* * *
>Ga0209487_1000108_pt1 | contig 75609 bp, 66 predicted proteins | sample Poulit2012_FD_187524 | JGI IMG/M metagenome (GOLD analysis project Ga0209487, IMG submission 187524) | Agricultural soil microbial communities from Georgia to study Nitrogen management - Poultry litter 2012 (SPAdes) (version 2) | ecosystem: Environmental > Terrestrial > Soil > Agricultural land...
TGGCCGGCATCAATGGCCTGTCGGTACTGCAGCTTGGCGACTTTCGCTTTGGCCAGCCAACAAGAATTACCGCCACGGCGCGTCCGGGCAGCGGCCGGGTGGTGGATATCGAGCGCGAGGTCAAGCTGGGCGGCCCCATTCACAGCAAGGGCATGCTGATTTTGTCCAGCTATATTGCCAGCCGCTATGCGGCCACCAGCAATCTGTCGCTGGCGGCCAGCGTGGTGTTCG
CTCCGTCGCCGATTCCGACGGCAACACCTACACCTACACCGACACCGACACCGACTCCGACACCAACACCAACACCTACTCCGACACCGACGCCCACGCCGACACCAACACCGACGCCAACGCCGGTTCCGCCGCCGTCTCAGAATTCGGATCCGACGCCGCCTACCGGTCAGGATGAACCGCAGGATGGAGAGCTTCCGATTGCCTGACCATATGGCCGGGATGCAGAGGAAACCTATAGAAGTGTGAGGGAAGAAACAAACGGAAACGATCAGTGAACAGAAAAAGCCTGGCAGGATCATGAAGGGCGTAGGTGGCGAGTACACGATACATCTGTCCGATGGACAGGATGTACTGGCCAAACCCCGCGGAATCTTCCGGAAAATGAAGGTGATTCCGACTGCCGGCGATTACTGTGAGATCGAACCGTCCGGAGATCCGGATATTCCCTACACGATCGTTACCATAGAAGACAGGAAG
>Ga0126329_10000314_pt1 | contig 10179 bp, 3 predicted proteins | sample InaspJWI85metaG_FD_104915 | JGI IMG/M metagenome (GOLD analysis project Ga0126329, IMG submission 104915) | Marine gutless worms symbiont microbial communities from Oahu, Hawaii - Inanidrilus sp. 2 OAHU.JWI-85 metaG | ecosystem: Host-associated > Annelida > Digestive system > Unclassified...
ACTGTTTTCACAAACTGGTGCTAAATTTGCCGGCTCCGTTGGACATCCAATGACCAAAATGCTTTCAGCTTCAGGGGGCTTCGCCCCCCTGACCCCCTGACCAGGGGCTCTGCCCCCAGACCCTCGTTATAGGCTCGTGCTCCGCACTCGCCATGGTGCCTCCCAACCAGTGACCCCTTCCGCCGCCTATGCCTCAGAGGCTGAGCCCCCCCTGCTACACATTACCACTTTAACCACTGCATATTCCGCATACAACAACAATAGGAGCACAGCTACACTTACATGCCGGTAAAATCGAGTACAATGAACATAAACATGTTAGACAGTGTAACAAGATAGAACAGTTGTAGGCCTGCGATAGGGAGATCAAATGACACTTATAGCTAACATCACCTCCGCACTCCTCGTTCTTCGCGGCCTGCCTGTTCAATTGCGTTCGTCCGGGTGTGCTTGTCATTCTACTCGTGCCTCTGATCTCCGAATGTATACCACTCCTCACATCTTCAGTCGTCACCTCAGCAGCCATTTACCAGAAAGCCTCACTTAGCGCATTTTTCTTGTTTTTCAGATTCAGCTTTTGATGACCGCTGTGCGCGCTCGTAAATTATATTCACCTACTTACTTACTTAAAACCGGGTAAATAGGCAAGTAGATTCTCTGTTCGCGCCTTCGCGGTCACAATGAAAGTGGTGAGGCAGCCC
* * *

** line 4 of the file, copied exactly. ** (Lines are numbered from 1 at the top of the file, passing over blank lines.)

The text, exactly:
>Ga0126329_10000314_pt1 | contig 10179 bp, 3 predicted proteins | sample InaspJWI85metaG_FD_104915 | JGI IMG/M metagenome (GOLD analysis project Ga0126329, IMG submission 104915) | Marine gutless worms symbiont microbial communities from Oahu, Hawaii - Inanidrilus sp. 2 OAHU.JWI-85 metaG | ecosystem: Host-associated > Annelida > Digestive system > Unclassified...